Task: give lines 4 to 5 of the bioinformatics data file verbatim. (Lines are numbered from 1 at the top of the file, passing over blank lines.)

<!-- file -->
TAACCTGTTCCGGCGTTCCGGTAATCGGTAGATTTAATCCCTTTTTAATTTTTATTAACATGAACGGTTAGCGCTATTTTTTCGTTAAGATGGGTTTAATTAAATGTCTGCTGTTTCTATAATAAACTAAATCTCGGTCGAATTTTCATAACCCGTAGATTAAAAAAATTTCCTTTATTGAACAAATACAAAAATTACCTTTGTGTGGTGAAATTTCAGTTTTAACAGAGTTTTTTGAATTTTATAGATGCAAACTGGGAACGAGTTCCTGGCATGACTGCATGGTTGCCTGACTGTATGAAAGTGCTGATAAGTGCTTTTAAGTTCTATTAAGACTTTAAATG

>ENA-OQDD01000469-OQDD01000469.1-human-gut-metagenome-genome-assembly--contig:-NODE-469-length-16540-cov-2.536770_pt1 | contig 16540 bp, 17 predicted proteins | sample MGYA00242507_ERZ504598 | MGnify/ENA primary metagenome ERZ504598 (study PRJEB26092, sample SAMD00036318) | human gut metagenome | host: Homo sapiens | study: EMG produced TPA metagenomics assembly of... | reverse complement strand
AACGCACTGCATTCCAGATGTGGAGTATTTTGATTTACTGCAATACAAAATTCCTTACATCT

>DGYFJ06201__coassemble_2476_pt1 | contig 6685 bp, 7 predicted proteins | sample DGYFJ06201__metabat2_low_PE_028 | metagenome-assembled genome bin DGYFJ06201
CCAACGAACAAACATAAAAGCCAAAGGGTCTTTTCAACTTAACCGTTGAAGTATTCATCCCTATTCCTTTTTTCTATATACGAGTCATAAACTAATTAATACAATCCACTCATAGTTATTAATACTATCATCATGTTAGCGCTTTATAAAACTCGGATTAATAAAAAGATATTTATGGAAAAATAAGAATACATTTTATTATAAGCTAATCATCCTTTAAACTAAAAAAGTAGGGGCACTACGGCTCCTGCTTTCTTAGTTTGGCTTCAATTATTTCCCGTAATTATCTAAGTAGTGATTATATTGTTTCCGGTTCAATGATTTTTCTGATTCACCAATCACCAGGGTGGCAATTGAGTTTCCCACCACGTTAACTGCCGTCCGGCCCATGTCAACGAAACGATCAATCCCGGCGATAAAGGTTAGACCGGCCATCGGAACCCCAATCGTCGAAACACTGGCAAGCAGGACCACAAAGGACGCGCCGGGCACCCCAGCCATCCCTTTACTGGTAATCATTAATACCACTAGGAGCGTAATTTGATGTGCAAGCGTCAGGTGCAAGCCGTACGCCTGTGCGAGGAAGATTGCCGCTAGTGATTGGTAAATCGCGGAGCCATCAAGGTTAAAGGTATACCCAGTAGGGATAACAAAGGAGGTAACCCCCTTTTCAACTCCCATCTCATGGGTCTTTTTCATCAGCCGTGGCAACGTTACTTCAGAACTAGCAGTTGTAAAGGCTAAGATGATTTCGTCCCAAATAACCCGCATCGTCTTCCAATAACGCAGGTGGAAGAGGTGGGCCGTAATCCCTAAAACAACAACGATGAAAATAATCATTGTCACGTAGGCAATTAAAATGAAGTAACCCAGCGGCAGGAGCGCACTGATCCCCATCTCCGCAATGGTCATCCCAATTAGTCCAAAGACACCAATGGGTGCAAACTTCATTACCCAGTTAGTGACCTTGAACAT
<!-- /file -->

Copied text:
>DGYFJ06201__coassemble_2476_pt1 | contig 6685 bp, 7 predicted proteins | sample DGYFJ06201__metabat2_low_PE_028 | metagenome-assembled genome bin DGYFJ06201
CCAACGAACAAACATAAAAGCCAAAGGGTCTTTTCAACTTAACCGTTGAAGTATTCATCCCTATTCCTTTTTTCTATATACGAGTCATAAACTAATTAATACAATCCACTCATAGTTATTAATACTATCATCATGTTAGCGCTTTATAAAACTCGGATTAATAAAAAGATATTTATGGAAAAATAAGAATACATTTTATTATAAGCTAATCATCCTTTAAACTAAAAAAGTAGGGGCACTACGGCTCCTGCTTTCTTAGTTTGGCTTCAATTATTTCCCGTAATTATCTAAGTAGTGATTATATTGTTTCCGGTTCAATGATTTTTCTGATTCACCAATCACCAGGGTGGCAATTGAGTTTCCCACCACGTTAACTGCCGTCCGGCCCATGTCAACGAAACGATCAATCCCGGCGATAAAGGTTAGACCGGCCATCGGAACCCCAATCGTCGAAACACTGGCAAGCAGGACCACAAAGGACGCGCCGGGCACCCCAGCCATCCCTTTACTGGTAATCATTAATACCACTAGGAGCGTAATTTGATGTGCAAGCGTCAGGTGCAAGCCGTACGCCTGTGCGAGGAAGATTGCCGCTAGTGATTGGTAAATCGCGGAGCCATCAAGGTTAAAGGTATACCCAGTAGGGATAACAAAGGAGGTAACCCCCTTTTCAACTCCCATCTCATGGGTCTTTTTCATCAGCCGTGGCAACGTTACTTCAGAACTAGCAGTTGTAAAGGCTAAGATGATTTCGTCCCAAATAACCCGCATCGTCTTCCAATAACGCAGGTGGAAGAGGTGGGCCGTAATCCCTAAAACAACAACGATGAAAATAATCATTGTCACGTAGGCAATTAAAATGAAGTAACCCAGCGGCAGGAGCGCACTGATCCCCATCTCCGCAATGGTCATCCCAATTAGTCCAAAGACACCAATGGGTGCAAACTTCATTACCCAGTTAGTGACCTTGAACAT